How Ultra-Low Power Computing Will Change Everything
Computer performance has doubled roughly every 18 months since the 1970s. But computers' energy efficiency has also been doubling, which may prove to be the more important development.
What's the Latest Development?
You may know that computer performance has doubled roughly every 18 months since the 1970s, but computers' energy efficiency has also been doubling. "To put the matter concretely, if a modern-day MacBook Air operated at the energy efficiency of computers from 1991, its fully charged battery would last all of 2.5 seconds." This trend of increased efficiency has enabling ultra-low power computing. The University of Washington, for example, has developed wireless no-battery senors which harvest background energy from stray television and radio signals.
What's the Big Idea?
Because such senors are so efficient, they typically do not need an external power source, surviving on their harvesting abilities alone. These sensors will transform our ability to collect data on everything from transactions to energy flows. Long-term increases in energy efficiency promise to revolutionize how we gather an compute data, bringing to life 'an Internet of things'. "It will enable us to control industrial processes with more precision, to assess the results of our actions quickly and effectively, and to rapidly reinvent our institutions and business models to reflect new realities."
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Under capitalism, the argument goes, it's every man for himself. Through the relentless pursuit of self-interest, everyone benefits, as if an invisible hand were guiding each of us toward the common good. Everyone should accordingly try to get as much as they can, not only for their goods but also for their labour. Whatever the market price is is, in turn, what the buyer should pay. Just like the idea that there should be a minimum wage, the idea that there should be a maximum wage seems to undermine the very freedom that the free market is supposed to guarantee.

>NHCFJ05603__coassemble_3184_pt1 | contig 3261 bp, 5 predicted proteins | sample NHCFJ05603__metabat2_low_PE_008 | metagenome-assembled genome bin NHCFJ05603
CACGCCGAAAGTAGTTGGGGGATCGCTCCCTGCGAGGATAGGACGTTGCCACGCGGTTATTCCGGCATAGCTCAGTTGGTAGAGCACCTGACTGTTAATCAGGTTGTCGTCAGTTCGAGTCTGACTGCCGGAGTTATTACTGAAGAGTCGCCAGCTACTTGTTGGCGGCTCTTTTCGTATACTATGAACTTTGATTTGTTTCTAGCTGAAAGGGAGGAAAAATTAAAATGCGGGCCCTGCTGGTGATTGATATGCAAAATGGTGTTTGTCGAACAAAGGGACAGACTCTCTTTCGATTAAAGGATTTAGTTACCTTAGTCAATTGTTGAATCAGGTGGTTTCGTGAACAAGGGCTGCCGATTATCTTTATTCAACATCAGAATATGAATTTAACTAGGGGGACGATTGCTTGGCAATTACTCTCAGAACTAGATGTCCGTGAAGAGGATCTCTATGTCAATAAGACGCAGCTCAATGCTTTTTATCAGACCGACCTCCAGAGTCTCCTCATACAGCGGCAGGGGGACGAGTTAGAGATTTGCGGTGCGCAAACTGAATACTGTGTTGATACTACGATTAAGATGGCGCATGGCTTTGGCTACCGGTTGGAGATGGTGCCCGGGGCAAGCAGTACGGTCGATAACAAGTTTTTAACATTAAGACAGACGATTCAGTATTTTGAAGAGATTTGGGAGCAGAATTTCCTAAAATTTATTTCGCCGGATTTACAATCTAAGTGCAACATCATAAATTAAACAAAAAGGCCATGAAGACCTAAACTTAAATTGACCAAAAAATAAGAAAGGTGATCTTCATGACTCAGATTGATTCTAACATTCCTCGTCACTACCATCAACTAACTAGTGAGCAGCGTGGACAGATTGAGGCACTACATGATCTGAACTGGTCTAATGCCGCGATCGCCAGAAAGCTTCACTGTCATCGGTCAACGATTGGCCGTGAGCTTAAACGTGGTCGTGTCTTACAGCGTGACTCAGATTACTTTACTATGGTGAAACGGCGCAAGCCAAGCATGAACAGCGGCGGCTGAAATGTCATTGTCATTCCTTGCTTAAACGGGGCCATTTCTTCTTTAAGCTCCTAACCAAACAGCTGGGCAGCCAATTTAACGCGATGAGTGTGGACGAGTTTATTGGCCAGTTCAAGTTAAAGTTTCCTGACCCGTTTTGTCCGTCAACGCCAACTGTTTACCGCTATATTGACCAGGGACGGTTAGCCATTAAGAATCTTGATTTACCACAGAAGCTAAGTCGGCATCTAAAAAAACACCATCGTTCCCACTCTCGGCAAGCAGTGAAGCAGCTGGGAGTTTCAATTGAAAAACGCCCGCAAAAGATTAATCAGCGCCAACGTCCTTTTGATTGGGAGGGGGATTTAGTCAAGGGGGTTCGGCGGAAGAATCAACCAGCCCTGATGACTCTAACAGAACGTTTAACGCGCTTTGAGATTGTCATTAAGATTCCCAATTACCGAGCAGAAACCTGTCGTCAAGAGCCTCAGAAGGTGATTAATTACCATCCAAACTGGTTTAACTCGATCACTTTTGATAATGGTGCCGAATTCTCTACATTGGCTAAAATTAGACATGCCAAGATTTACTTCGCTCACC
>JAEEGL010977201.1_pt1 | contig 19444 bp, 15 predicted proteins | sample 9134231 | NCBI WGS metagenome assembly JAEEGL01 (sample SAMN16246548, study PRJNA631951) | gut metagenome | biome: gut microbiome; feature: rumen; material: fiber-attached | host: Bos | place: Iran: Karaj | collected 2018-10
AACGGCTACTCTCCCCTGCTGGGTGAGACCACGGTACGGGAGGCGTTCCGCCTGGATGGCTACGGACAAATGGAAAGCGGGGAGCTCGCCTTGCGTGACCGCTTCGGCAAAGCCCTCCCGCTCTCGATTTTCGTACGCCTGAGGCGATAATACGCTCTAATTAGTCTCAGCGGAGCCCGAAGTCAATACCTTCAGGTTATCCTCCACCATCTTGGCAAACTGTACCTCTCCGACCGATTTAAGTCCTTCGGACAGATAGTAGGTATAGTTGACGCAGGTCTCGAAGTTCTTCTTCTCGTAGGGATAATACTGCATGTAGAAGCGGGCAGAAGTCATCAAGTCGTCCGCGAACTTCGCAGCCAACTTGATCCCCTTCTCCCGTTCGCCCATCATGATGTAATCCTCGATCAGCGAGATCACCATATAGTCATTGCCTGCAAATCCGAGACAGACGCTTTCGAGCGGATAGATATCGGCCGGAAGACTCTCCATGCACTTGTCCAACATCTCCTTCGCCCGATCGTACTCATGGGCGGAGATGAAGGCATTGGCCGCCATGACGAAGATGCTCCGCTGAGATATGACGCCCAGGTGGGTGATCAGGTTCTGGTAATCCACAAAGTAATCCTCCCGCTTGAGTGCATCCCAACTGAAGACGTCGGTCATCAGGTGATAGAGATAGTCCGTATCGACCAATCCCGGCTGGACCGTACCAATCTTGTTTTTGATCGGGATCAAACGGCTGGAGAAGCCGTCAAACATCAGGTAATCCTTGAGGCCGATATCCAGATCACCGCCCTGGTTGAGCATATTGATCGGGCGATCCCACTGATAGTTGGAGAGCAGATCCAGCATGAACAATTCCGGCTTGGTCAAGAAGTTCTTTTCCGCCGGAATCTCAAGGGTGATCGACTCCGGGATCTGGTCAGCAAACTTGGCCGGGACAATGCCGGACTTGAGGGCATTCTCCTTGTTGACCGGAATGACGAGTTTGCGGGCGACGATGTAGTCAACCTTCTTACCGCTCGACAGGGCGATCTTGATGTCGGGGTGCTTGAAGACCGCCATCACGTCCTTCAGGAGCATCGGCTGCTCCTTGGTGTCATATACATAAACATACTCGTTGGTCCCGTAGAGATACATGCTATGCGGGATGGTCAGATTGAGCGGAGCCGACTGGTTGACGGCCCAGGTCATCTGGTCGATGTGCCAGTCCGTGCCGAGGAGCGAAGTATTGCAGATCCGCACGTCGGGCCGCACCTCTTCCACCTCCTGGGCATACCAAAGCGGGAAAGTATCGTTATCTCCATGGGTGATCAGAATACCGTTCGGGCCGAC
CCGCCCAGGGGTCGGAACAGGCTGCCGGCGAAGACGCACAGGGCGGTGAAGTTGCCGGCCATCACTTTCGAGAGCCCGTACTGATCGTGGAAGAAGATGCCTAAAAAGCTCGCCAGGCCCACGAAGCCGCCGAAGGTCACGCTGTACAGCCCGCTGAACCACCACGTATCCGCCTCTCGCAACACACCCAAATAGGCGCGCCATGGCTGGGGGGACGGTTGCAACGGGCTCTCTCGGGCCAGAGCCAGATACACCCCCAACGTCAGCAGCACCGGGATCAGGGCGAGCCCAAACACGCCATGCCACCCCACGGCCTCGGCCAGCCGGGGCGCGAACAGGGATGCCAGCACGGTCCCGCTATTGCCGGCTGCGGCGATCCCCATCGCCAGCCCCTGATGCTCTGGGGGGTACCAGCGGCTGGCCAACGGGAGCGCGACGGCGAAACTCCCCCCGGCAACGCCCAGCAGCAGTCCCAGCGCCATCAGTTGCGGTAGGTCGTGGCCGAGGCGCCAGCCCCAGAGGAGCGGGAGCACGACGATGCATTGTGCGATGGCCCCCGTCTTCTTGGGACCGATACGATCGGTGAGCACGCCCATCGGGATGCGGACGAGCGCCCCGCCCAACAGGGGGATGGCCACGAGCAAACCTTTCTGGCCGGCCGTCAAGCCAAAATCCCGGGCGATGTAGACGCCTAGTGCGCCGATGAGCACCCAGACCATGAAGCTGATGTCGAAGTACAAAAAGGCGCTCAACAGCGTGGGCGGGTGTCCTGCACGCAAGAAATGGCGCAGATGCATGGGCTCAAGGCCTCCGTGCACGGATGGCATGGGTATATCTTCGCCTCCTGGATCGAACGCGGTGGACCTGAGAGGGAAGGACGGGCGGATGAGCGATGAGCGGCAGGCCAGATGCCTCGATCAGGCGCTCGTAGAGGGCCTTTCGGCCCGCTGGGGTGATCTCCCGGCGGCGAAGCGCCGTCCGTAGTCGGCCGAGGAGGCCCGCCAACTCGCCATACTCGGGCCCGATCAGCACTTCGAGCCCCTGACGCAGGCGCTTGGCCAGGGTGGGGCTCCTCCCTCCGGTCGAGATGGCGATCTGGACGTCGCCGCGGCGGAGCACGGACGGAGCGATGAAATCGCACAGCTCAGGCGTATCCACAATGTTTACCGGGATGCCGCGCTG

Humans evolved to live in the cold through a number of environmental and genetic factors.
- According to some relatively new research, many of our early human cousins preceded Homo sapien migrations north by hundreds of thousands or even millions of years.
- Cross-breeding with other ancient hominids gave some subsets of human population the genes to contend and thrive in colder and harsher climates.
- Behavioral and dietary changes also helped humans adapt to cold climates.
It's unlikely that there's anything on the planet that is worth the cost of shipping it back
- In the second season of National Geographic Channel's MARS (premiering tonight, 11/12/18,) privatized miners on the red planet clash with a colony of international scientists
- Privatized mining on both Mars and the Moon is likely to occur in the next century
- The cost of returning mined materials from Space to the Earth will probably be too high to create a self-sustaining industry, but the resources may have other uses at their origin points
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